Wednesday, April 7, 2010

Amtrak

Last week I went down to Washington DC for work. I traveled down there by Amtrak, it was my first time in about 15 years (so pretty much my first time) that I had been on Amtrak.

I got a ride from someone at work up to Penn Station, much better then the subway with luggage! At Penn Station I was able to easily get my tickets for Amtrak using the Quik-Trak system, just scan the email confirmation and it prints the ticket. I was about 40 minutes early for my train and had considered trying to get on an earlier train, but the line was so long for the ticket counter that I doubted I would have time, instead I sat in the seating area and read a magazine. Penn Station for Amtrak is not the best setup, you have to go downstairs to get to the train, which is a bit of a pain if you have luggage and really seemed to slow the process down a bit for boarding. But I quickly found a seat on the train car next to the cafe car, incase I got hungry.

The seats seemed wider with a better recline and more comfortable then a seat on a plane and there is a ton more space for luggage, and to think I was worried about my carry-on size bag! The aisles were much wider then a plane so it was easier to get your luggage around on the train. I also noticed that there was a power point for laptops at every seat, hmmm, this seems better then a plane so far! Also better then a plane was that you didn't have to go through security and you could show up 15 minutes before departure to board. Since you don't have to go through security you can also bring liquids and other sharp objects, like a scissor.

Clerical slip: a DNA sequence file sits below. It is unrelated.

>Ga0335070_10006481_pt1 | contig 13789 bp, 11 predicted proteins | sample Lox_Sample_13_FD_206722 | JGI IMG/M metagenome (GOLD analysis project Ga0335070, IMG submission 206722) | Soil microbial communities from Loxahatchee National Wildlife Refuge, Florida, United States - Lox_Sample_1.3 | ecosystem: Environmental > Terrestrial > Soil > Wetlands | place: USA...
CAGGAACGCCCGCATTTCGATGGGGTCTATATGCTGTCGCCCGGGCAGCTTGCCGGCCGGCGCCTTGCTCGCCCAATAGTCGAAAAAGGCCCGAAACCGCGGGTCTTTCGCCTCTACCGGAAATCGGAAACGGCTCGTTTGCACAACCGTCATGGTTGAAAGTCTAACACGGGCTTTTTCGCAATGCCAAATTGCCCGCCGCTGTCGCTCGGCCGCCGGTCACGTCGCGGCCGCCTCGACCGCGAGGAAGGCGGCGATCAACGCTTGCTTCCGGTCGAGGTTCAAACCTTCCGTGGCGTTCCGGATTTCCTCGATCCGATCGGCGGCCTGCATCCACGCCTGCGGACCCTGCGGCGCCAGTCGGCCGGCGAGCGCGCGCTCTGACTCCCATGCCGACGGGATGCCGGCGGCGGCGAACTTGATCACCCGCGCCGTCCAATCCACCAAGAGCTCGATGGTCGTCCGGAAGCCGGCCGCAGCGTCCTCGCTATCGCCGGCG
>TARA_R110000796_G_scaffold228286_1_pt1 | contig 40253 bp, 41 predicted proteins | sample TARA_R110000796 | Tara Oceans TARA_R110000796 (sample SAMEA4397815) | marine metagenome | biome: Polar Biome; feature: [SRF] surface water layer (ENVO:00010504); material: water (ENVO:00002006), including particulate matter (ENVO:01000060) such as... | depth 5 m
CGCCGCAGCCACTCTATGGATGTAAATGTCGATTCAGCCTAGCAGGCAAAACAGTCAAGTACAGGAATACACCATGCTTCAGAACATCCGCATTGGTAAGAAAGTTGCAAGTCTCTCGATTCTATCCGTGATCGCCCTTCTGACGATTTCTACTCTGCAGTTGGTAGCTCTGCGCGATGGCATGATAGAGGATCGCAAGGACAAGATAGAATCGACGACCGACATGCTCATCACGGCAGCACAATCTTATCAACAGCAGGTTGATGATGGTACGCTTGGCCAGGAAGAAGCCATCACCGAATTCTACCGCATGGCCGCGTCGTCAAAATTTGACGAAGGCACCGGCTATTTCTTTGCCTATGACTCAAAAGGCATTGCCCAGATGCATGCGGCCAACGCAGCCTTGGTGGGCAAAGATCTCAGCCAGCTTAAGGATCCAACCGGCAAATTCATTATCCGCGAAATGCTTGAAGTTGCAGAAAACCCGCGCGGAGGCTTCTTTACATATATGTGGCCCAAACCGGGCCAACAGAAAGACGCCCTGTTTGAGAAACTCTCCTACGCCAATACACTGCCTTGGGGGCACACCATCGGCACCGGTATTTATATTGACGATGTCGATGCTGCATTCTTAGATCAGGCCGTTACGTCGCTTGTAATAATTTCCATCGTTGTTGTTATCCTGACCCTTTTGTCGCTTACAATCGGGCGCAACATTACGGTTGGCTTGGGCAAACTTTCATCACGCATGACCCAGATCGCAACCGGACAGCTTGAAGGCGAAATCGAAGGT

But what wasn't as nice as on a plane is that the train stopped every 15-20 minutes with people getting on a off, of course there were also all the announcements that come with people getting on and off the train. Because of this the train seemed to take forever, actually about 3 and a half hours - a flight is about an hour and 15 minutes. I should say my reading lap wasn't as focused as I find them to be on a plane, but the train generally had better lighting. And well there was no one coming around giving me a drink and food, so pack your own.

The odd thing for me, was that being by myself I felt strange leaving my stuff at my seat to either go to the bathroom or to go to the cafe car. For some reason I've never felt this on a plane. Maybe it's because you kinda get to know your seatmate (at least they become your neighbor even if you don't talk), or because the passenger manifest has their name as being next to yours. Or maybe the fact that you get on the plane and everyone gets off as the same time makes it feel safer to leave your stuff. But on Amtrak people are coming and going at every stop. But I felt odd leaving stuff and that I was more likely to have something stolen. It's probably irrational, but it's how I felt.